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State A basketball notebook: Chamberlain, MVP boast family connections

SIOUX FALLS--Moments after a crushing three-point loss to St. Thomas More in the consolation semifinals of the Class A state basketball tournament on Friday, Chamberlain head coach Adam Nelson expressed how proud he was of his team for playing it...

Chamberlain head coach Adam Nelson, center, watches the action during a game against St. Thomas More at the Class A state tournament on Friday at the Premier Center in Sioux Falls. Also pictured is Chamberlain assistant Steve Nelson, second from right. (Matt Gade / Republic)
Chamberlain head coach Adam Nelson, center, watches the action during a game against St. Thomas More at the Class A state tournament on Friday at the Premier Center in Sioux Falls. Also pictured is Chamberlain assistant Steve Nelson, second from right. (Matt Gade / Republic)

SIOUX FALLS-Moments after a crushing three-point loss to St. Thomas More in the consolation semifinals of the Class A state basketball tournament on Friday, Chamberlain head coach Adam Nelson expressed how proud he was of his team for playing its hardest.

The pride didn't stop there, as Chamberlain assistant coach Steve Nelson, Adam's father, expressed how proud he is of his son and the team he's helped form.

Chamberlain entered the state tournament with title aspirations and two tough losses have derailed that goal, but Steve reflected on how blessed he is to be able to share both the highs and lows with his son on the Chamberlain sideline.

"It's been great and very rewarding," Steve said on Friday. "The way he handles the kids and the way he coaches, I don't know how much prouder a person could be. It's been great to be a part of this staff."

In just his third season as the head coach in Chamberlain, Adam has helped guide the Cubs to back-to-back state tournaments and has an all-time coaching record of 52-18 heading into today's seventh-place matchup against Mount Vernon/Plankinton.

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"It's great to have him there for guidance and not a lot of people get that opportunity," Adam said about coaching with his father. "We share a lot of ideas and we are trying to establish something in Chamberlain."

Steve was an assistant for under former Chamberlain head coach Jim Frederick, who coached both Adam and fellow Chamberlain assistant coach Steve Schoenhard. Adam and Schoenhard were key players when they helped lead the Cubs to a runner-up finish at the Class A state tournament in 2000.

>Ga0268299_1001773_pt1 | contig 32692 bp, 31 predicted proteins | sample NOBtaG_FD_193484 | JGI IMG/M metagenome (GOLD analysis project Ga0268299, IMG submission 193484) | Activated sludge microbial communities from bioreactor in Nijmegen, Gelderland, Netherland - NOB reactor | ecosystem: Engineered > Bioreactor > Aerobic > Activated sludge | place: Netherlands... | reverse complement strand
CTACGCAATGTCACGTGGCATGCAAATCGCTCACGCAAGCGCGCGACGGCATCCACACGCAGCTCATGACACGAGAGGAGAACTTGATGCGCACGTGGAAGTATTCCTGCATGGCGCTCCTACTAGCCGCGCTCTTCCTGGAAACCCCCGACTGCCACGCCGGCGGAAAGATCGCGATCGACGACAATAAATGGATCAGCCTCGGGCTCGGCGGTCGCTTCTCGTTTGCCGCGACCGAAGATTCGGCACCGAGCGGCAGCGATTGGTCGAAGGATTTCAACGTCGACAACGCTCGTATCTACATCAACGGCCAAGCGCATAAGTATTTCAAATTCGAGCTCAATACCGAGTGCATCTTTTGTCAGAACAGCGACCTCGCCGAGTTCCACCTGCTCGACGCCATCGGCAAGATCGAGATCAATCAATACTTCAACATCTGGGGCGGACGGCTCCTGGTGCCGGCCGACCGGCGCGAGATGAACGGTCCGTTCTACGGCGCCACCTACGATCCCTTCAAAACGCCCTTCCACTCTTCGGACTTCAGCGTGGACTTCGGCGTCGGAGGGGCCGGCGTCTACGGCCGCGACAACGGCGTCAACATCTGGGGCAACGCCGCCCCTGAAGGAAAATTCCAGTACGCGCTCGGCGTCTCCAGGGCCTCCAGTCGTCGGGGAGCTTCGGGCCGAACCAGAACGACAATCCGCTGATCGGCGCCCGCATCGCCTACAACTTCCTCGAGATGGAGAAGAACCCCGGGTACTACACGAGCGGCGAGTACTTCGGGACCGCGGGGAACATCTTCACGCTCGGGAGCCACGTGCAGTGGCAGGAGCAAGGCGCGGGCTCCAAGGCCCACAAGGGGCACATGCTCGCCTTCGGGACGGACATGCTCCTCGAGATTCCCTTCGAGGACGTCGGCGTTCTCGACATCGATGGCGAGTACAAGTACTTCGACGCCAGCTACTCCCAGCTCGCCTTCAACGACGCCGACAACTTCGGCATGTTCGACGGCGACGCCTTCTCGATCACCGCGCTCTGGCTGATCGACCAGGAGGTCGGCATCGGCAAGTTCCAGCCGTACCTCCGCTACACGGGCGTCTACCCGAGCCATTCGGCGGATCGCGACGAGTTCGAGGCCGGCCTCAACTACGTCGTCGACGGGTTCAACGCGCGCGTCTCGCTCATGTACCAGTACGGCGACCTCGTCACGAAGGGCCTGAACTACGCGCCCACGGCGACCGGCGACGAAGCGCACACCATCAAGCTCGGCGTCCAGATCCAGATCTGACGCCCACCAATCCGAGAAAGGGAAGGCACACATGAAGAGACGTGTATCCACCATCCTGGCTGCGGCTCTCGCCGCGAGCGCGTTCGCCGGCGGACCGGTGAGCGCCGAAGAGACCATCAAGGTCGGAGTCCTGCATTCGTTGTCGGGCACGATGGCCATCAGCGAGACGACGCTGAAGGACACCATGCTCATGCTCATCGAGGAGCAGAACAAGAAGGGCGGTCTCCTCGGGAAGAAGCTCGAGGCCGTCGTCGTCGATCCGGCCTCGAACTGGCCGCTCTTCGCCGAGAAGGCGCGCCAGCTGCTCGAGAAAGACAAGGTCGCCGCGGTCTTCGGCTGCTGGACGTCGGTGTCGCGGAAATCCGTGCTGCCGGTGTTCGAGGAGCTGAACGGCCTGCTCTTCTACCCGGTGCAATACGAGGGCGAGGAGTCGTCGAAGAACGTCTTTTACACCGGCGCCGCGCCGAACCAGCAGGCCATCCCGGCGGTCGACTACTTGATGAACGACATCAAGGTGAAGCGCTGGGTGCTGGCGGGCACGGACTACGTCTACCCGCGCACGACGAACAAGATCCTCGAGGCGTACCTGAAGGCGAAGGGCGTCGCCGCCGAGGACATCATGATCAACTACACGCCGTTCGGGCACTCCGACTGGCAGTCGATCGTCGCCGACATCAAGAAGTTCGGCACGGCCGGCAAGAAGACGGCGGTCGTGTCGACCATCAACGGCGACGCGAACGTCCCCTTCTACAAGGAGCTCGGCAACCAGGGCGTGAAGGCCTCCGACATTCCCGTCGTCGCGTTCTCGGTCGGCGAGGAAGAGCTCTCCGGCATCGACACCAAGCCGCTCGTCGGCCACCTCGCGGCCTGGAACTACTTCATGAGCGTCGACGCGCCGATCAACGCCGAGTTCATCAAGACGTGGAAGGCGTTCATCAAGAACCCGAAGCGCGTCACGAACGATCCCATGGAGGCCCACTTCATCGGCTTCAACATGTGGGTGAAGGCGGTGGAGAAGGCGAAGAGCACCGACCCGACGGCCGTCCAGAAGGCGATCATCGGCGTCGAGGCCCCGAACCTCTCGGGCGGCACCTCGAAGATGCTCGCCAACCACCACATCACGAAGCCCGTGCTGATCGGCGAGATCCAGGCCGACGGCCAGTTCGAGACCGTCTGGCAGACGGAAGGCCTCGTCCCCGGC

"We bleed red, we are Chamberlain Cub basketball and that's what we are about," Steve said. "It's not about Adam. He's all about Chamberlain basketball and that's it. It's about the team and that's a tribute to him as a fine man."

After Adam coached six years in Sisseton and secured the Chamberlain job, Steve said there's no single win or loss that can match how special sharing the sideline with his son has been.

"The only kid has been close to putting as much time as Adam did as a player is (current Chamberlain senior) Seth Friesz. Adam puts that same dedication into coaching and he's there at the gym at 6 a.m. in the summer nearly every day," Steve said. "He's there for those kids and he respects the kids. He is a great role model for the kids. Being able to see, as a father, there are no words to describe that."

Rihanek brothers thrive for Titans

Today's seventh-place game against Chamberlain will mark the end of a special era for Mount Vernon/Plankinton senior Devin Rihanek.

Rihanek, a 5-foot-11 senior forward, will play his last game as a Titan, but more importantly, it'll likely be the last game he plays with his younger brother-junior Dane Rihanek.

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"It's very special and it's been very meaningful getting to play with my brother," Devin said after Friday's 56-37 loss to Dakota Valley. "I'm not going to be able to do it next year. It's been exciting to play with him and I'm going to miss it."

Both brothers have been key pieces for the Titans, who are playing in their third straight Class A state tournament. Devin averages 12.7 points and eight rebounds per game, while Dane averages 11.3 points per game.

"I can't say enough about them, along with all our seniors" said MVP coach Eric Denning. "They are two very close brothers and they have each other's back. They each are a one-man machine and are great kids."

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